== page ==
The Festival of the Holy Name, an annual community staple in Alachua, Florida is celebrating its tenth anniversary starting this week with an incredible ten days of kirtan.
The festival began in 2010, when second generation devotees Govinda Syer, Gaura Shakti Allin and Govinda Cordua decided to create an immersive experience for Alachua community members who couldn’t make it to kirtan events around the country.
The team, under the banner of the Kuli Mela Association (KMA) had already helped organize Kuli Mela events as well as Village of Vrindavan, a recreation of Lord Krishna’s birthplace during Alachua’s Janmastami festival. So they were excited for another chance to inspire their community.
Ten years later, their core team has grown to about twenty people and multiple generations, and the Festival of the Holy Name has become an integral part of the fabric of New Raman Reti. A 2017 Alachua community survey saw devotees rank it as both the event they attended most consistently, and the one that inspired them the most.
This year, for the tenth anniversary, seven evening kirtans in the New Raman Reti temple room from November 22nd to 28th will lead up to the main Festival of the Holy Name from Friday November 29th to Sunday December 1st.
Srila Prabhupada disciple and traveling kirtaniya Badahari Das will facilitate a full immersion into the Holy Name across the first seven evenings. Each evening will begin with a song by one of the Vaishnava Acharyas and then a short presentation by Badahari on the song’s subject matter.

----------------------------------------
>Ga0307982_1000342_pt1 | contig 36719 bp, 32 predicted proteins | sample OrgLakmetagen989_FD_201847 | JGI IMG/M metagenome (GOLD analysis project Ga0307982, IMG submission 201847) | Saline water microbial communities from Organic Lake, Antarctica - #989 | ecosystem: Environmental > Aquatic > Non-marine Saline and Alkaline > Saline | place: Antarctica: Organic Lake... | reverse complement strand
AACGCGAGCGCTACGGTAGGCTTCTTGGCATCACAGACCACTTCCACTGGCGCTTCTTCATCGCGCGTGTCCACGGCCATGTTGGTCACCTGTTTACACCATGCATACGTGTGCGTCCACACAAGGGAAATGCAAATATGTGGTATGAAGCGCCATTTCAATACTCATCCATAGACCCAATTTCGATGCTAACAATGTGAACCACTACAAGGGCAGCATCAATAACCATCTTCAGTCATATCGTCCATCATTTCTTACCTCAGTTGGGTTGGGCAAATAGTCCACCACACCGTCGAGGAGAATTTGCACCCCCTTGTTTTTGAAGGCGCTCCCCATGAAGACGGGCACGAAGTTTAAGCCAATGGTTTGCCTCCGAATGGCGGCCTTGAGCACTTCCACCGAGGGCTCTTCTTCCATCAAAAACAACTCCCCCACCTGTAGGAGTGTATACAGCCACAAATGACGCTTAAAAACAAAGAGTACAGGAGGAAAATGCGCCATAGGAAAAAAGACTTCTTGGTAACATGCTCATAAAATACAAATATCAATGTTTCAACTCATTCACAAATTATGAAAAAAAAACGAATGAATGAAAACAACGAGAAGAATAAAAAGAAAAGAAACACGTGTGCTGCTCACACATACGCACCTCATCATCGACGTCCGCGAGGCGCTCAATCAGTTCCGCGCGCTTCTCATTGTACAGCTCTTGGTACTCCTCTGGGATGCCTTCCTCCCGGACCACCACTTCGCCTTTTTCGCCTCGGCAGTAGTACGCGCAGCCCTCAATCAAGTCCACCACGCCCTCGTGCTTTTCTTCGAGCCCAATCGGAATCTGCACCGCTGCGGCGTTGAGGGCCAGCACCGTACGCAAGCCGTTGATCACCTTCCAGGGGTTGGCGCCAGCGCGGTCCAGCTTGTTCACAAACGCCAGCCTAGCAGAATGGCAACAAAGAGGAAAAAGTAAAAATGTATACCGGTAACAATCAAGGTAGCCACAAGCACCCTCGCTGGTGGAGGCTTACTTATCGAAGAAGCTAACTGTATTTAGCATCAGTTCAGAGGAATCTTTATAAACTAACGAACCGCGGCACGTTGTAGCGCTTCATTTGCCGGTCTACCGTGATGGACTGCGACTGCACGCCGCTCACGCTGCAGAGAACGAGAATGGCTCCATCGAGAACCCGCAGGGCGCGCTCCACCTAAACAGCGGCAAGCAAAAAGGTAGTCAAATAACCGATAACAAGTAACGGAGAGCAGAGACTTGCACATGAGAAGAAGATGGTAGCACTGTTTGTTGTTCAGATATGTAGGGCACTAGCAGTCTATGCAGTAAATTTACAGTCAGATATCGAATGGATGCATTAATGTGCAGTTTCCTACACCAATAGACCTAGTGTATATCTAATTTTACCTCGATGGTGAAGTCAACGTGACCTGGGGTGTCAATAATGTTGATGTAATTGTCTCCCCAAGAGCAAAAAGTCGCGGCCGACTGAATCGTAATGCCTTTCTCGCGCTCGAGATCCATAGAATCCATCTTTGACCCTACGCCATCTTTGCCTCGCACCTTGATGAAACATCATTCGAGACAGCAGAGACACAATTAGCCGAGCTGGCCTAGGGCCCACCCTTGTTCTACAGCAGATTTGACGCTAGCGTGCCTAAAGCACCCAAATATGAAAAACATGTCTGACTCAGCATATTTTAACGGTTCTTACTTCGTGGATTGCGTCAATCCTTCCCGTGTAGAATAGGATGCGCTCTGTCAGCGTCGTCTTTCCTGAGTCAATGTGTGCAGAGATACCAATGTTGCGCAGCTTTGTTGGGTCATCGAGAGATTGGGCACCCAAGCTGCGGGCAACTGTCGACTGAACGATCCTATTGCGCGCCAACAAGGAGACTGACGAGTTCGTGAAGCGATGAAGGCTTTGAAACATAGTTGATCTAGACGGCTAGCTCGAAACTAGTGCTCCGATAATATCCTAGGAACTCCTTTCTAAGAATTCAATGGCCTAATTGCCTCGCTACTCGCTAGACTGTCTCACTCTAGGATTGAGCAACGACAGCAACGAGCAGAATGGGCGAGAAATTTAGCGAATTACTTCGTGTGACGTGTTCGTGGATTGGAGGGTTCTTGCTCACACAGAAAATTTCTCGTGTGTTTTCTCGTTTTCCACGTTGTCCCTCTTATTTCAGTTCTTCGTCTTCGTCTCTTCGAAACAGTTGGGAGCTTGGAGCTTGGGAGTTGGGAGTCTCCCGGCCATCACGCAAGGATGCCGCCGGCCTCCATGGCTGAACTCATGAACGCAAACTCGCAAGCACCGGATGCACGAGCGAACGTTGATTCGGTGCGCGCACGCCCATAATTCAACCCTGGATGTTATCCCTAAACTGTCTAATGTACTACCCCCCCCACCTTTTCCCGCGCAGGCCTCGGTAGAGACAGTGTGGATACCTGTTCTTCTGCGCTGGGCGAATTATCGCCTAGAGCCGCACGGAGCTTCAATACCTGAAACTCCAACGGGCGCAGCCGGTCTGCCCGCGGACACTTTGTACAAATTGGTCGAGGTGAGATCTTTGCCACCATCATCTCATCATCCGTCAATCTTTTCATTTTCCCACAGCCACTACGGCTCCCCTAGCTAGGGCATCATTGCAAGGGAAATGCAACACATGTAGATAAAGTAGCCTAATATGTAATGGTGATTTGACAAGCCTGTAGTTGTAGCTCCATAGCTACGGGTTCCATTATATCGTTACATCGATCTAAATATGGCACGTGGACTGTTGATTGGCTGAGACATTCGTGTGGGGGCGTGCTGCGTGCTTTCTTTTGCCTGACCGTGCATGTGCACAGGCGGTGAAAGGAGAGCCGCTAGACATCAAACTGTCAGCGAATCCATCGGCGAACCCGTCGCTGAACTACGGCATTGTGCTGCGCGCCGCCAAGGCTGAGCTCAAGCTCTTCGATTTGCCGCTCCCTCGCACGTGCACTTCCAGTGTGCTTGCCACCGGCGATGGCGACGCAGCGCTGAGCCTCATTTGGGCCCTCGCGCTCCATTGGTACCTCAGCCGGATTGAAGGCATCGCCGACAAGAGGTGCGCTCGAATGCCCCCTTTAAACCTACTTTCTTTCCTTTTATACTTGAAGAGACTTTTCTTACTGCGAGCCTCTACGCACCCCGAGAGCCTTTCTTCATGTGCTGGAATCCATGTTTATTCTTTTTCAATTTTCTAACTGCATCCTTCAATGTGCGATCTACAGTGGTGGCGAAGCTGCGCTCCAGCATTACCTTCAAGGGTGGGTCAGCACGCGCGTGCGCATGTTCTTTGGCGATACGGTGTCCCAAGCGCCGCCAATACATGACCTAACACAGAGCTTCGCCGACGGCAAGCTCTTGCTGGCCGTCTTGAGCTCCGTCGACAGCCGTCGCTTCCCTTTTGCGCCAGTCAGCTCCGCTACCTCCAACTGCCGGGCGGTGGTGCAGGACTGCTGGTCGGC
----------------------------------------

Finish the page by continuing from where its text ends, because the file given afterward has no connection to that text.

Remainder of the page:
Topics will include how devotee association makes Krishna Katha more potent; how to develop faith in the Holy Name; how to increase humility by chanting attentively; building your relationship with Krishna through chanting; and when Krishna Himself comes to the kirtan.
After sharing his insights and realizations on these topics from a life of chanting, Badahari and other devotees will lead about an hour and a half of kirtan.
“We hope this will help us focus our intention, and make the actual weekend more powerful individually and collectively,” Badahari says.
Adding to the experience, the temple room will be specially decorated, The Higher Taste Café will serve prasadam every evening, and a family-friendly outdoor dining area will be created around the fountain next to the temple with picnic tables and decorative lighting. Each evening, a different family or community team will help cook prasadam.
During the main Festival of the Holy Name over the weekend, meanwhile, festival t-shirts designed by kirtaniya Nadiya Mani will be available with the slogan, “The Holy Name has risen like the shining sun.”
The phrase is taken from verse seven of the song Udilo Aruna Puraba Bhage by Bhaktivinoda Thakur, which reads: “To penetrate the darkness of ignorance and bless everyone’s heart, the Holy Name has risen like the shining sun.”
This theme will be reflected in the large, colorful Festival of India style main tent, where a sun rays effect will be created using gold and silver streamers with special lighting.